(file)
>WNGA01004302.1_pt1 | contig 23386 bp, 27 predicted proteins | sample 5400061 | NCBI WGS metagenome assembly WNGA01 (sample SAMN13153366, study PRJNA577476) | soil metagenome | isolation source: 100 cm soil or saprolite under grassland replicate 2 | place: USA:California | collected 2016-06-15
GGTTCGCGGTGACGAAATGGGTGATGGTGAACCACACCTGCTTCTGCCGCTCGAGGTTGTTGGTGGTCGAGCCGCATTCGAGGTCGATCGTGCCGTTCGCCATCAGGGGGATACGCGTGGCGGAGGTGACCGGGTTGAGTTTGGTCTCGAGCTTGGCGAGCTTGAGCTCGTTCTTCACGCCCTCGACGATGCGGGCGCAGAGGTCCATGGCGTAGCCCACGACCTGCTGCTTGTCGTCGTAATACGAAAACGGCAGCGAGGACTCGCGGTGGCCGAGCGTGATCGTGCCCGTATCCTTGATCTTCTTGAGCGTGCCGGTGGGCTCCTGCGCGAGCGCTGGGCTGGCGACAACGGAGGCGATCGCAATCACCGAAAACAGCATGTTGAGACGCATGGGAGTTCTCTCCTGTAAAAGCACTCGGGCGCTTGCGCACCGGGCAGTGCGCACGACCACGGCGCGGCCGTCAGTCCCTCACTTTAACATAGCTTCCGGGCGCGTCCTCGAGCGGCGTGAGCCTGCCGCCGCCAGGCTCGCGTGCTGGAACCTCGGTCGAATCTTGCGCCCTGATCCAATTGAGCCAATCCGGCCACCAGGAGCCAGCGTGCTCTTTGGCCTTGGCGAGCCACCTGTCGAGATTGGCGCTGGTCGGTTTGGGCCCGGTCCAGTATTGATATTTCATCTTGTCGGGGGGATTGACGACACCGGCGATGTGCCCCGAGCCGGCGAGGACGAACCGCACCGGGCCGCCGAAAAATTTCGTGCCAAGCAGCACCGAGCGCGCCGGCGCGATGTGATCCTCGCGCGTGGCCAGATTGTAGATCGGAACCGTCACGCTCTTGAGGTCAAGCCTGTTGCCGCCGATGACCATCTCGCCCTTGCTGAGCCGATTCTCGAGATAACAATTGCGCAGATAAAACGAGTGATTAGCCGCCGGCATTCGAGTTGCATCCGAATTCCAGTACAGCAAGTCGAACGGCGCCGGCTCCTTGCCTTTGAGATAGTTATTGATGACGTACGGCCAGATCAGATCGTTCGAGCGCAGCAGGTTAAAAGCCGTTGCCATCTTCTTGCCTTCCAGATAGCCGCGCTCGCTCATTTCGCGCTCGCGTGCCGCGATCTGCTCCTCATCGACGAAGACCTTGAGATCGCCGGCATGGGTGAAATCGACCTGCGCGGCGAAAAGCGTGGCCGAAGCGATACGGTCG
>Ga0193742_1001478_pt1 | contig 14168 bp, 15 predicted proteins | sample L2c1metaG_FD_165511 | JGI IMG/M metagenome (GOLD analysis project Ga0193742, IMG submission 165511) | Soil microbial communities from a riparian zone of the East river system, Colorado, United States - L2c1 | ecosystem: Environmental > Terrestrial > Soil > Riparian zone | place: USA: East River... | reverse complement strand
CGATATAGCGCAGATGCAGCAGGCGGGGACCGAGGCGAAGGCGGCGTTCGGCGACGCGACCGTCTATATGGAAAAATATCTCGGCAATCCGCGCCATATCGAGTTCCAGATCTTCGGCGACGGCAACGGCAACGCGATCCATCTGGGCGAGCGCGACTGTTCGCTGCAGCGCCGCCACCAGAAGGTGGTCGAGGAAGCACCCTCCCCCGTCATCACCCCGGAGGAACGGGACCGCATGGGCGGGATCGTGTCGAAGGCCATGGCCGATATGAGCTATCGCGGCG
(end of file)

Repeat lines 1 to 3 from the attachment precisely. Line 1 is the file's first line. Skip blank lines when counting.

>WNGA01004302.1_pt1 | contig 23386 bp, 27 predicted proteins | sample 5400061 | NCBI WGS metagenome assembly WNGA01 (sample SAMN13153366, study PRJNA577476) | soil metagenome | isolation source: 100 cm soil or saprolite under grassland replicate 2 | place: USA:California | collected 2016-06-15
GGTTCGCGGTGACGAAATGGGTGATGGTGAACCACACCTGCTTCTGCCGCTCGAGGTTGTTGGTGGTCGAGCCGCATTCGAGGTCGATCGTGCCGTTCGCCATCAGGGGGATACGCGTGGCGGAGGTGACCGGGTTGAGTTTGGTCTCGAGCTTGGCGAGCTTGAGCTCGTTCTTCACGCCCTCGACGATGCGGGCGCAGAGGTCCATGGCGTAGCCCACGACCTGCTGCTTGTCGTCGTAATACGAAAACGGCAGCGAGGACTCGCGGTGGCCGAGCGTGATCGTGCCCGTATCCTTGATCTTCTTGAGCGTGCCGGTGGGCTCCTGCGCGAGCGCTGGGCTGGCGACAACGGAGGCGATCGCAATCACCGAAAACAGCATGTTGAGACGCATGGGAGTTCTCTCCTGTAAAAGCACTCGGGCGCTTGCGCACCGGGCAGTGCGCACGACCACGGCGCGGCCGTCAGTCCCTCACTTTAACATAGCTTCCGGGCGCGTCCTCGAGCGGCGTGAGCCTGCCGCCGCCAGGCTCGCGTGCTGGAACCTCGGTCGAATCTTGCGCCCTGATCCAATTGAGCCAATCCGGCCACCAGGAGCCAGCGTGCTCTTTGGCCTTGGCGAGCCACCTGTCGAGATTGGCGCTGGTCGGTTTGGGCCCGGTCCAGTATTGATATTTCATCTTGTCGGGGGGATTGACGACACCGGCGATGTGCCCCGAGCCGGCGAGGACGAACCGCACCGGGCCGCCGAAAAATTTCGTGCCAAGCAGCACCGAGCGCGCCGGCGCGATGTGATCCTCGCGCGTGGCCAGATTGTAGATCGGAACCGTCACGCTCTTGAGGTCAAGCCTGTTGCCGCCGATGACCATCTCGCCCTTGCTGAGCCGATTCTCGAGATAACAATTGCGCAGATAAAACGAGTGATTAGCCGCCGGCATTCGAGTTGCATCCGAATTCCAGTACAGCAAGTCGAACGGCGCCGGCTCCTTGCCTTTGAGATAGTTATTGATGACGTACGGCCAGATCAGATCGTTCGAGCGCAGCAGGTTAAAAGCCGTTGCCATCTTCTTGCCTTCCAGATAGCCGCGCTCGCTCATTTCGCGCTCGCGTGCCGCGATCTGCTCCTCATCGACGAAGACCTTGAGATCGCCGGCATGGGTGAAATCGACCTGCGCGGCGAAAAGCGTGGCCGAAGCGATACGGTCG
>Ga0193742_1001478_pt1 | contig 14168 bp, 15 predicted proteins | sample L2c1metaG_FD_165511 | JGI IMG/M metagenome (GOLD analysis project Ga0193742, IMG submission 165511) | Soil microbial communities from a riparian zone of the East river system, Colorado, United States - L2c1 | ecosystem: Environmental > Terrestrial > Soil > Riparian zone | place: USA: East River... | reverse complement strand